R.C. Engineering and Action Fours Improve Japanese Motorcycles

West Coast tuners, such as R.C. Engineering and Action Fours, revamp Japanese motorcycles with car parts and more engines.

  • Motorcycle Drag Racing A History
    “Motorcycle Drag Racing: A History” explores a 60-year history through the mechanical aspects of motorcycle drag racing and the people that make the sport so fascinating.
    Cover Courtesy Gearhead Publishing

  • Motorcycle Drag Racing A History

What’s so great about motorcycle drag racing? It’s like a line in the Lovin’ Spoonful song that says, “It’s like trying to tell a stranger about rock ‘n roll.” To those who are dedicated followers of it, the sport makes perfect sense. To those who aren’t, it makes no sense at all. Motorcycle Drag Racing: A History (Gearhead Publishing, 2011) by John S. Stein is for both kinds of people. This book documents the incredible 60-year history of organized motorcycle drag racing with full-color photographs and fascinating stories of the people behind the ever-evolving machinery. Find out how the addition of car parts and engines turned Japanese motorcycles into exceptionally fast and fluid bikes in this excerpt from Chapter 9, “Made in Japan.” 

In 1964, Honda launched an advertising campaign to convince everyone that the nicest people could be found on Hondas. When their CB750 appeared five years later, everyone would also realize that you’d find the quickest people on them. With a 68 horsepower, SOHC, four-cylinder engine, its extraordinary performance was made even more so courtesy a handful of west coast tuners—most notably R.C. Engineering and Action Fours.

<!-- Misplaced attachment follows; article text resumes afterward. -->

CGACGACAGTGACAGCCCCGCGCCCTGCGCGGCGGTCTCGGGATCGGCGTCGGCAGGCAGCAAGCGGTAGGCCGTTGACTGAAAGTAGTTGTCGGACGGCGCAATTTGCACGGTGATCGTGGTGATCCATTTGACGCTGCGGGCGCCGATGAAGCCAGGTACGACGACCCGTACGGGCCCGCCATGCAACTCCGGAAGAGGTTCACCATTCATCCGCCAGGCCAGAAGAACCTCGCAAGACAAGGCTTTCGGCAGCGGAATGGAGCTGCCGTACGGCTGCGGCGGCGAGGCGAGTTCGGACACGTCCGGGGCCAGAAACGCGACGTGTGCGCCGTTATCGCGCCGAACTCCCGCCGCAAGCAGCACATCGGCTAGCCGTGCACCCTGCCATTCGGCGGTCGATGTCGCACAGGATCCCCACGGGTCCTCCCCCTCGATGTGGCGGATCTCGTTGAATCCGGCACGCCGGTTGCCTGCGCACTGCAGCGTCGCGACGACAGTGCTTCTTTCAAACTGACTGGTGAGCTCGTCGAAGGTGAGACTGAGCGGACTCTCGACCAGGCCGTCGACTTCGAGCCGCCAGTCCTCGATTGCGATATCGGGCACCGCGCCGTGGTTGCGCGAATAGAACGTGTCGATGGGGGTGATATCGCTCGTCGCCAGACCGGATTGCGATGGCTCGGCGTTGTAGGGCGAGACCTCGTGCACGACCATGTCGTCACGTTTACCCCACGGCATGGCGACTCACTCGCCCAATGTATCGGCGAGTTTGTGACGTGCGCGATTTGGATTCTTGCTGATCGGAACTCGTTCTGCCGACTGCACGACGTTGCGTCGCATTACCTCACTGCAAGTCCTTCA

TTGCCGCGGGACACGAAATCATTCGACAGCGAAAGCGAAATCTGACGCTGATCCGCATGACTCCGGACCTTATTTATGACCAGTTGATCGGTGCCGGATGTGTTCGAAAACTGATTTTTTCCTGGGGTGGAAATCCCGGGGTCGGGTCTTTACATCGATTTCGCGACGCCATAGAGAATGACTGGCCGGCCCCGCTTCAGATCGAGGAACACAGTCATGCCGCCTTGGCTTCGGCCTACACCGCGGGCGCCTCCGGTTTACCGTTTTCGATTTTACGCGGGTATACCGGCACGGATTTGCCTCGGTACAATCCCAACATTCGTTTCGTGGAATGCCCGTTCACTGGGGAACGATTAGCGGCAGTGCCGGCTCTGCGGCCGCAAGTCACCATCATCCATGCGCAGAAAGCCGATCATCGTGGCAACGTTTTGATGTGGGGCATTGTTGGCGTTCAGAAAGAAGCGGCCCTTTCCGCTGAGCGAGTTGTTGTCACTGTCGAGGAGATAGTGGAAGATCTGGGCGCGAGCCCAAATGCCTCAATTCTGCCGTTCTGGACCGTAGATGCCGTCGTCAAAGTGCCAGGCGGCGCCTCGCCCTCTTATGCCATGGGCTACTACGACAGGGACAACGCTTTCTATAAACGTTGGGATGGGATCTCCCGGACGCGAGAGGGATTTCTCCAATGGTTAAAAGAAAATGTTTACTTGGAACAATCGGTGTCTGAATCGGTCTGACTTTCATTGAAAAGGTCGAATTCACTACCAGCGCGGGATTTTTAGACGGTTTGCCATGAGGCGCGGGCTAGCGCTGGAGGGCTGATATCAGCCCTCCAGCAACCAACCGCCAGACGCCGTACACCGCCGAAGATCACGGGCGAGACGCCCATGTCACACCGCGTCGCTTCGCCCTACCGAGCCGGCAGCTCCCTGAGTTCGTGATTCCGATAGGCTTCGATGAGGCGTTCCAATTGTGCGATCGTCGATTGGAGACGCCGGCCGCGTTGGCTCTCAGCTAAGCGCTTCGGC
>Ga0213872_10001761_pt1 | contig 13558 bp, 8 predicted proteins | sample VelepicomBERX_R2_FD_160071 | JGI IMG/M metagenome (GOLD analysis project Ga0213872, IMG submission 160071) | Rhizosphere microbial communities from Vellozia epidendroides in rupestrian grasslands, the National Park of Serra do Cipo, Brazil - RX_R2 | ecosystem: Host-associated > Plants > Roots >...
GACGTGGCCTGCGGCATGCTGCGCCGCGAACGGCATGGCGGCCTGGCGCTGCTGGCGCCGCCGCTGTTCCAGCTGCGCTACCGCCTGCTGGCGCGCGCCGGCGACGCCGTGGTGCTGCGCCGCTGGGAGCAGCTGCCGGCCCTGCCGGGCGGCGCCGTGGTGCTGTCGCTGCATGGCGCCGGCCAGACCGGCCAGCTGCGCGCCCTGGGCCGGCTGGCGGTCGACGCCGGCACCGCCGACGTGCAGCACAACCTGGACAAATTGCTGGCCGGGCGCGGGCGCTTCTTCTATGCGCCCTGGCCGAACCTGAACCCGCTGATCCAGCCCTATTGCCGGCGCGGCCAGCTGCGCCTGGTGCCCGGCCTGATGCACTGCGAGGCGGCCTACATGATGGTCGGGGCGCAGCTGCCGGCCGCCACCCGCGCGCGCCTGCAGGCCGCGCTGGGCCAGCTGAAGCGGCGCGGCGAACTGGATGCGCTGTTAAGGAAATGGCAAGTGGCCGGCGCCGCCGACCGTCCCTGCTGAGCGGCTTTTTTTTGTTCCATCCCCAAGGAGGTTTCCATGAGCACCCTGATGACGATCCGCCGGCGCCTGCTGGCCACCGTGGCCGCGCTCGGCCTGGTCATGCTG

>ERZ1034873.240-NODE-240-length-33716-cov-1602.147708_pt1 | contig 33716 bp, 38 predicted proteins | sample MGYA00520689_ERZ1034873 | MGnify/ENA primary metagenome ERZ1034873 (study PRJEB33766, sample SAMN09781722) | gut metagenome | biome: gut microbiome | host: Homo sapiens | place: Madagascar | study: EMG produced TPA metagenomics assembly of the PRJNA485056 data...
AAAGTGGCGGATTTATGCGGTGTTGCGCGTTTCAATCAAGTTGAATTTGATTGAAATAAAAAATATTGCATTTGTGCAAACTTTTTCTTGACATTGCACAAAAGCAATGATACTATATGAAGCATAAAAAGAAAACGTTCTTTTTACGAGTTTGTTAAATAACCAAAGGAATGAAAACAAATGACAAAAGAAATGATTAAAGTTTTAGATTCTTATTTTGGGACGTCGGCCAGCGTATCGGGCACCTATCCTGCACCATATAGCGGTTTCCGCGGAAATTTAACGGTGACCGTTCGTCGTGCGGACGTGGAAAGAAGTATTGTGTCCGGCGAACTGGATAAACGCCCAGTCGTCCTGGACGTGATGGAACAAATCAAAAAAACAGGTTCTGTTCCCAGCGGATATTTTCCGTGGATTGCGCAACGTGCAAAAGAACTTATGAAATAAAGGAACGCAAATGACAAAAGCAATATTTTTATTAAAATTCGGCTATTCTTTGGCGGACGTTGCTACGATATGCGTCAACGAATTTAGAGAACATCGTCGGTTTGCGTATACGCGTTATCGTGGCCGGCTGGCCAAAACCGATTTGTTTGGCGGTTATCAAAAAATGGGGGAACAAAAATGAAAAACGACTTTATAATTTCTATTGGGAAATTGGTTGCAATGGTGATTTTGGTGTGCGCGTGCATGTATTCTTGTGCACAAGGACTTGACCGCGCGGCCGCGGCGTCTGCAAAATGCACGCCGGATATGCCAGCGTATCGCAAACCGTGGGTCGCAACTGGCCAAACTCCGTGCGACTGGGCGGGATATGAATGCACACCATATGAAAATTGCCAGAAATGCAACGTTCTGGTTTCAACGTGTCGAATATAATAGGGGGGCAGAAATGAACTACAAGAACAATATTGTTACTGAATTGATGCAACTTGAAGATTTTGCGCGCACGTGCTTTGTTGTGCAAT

Action Fours’ “2x4”

Santa Ana, California-based Action Fours—headed by Bill Hahn Sr., Fred Stepp and Jim Dickinson—was one of the first to sell performance parts for the Honda 750, many of which found their way onto their twin-engine gasser called, logically enough, “2 x 4”.

The machine featured engines bored to 785cc, 12:5:1 pistons, and Kenny Harmon “F” grind cams along with stock carburetors, clutch and transmission. Rather than coupling the engines with a chain between the ends of the crankshafts as everyone else had done, or using a rubber belt as others would soon do, the machine ran a chain from the crank centerline of the front engine to the rear one.

The motorcycle proved formidable even though it weighed 480 pounds, or 175 pounds more than Boris Murray’s twin Triumph, and about 220 pounds more than the quickest Sportsters. At the Hot Bike Magazine/NHRA Nationals in 1972, rider Hahn made a 9.57 .second run at 148.53 mph—four-tenths and eight mph faster than the existing record. He then faced Sportster-mounted John Heidt in the Final—a 9.5 second motorcycle against a 10.3 second motorcycle, a 148 mph machine against a 132 mph one. Although Hahn lost the race (asleep at the starting line), the point had been made.

The event was interesting for other winners as well, two in particular. Russ Collins won B/AB and someone by the name of Terry Vance won C/AB. Things would get very interesting very soon.

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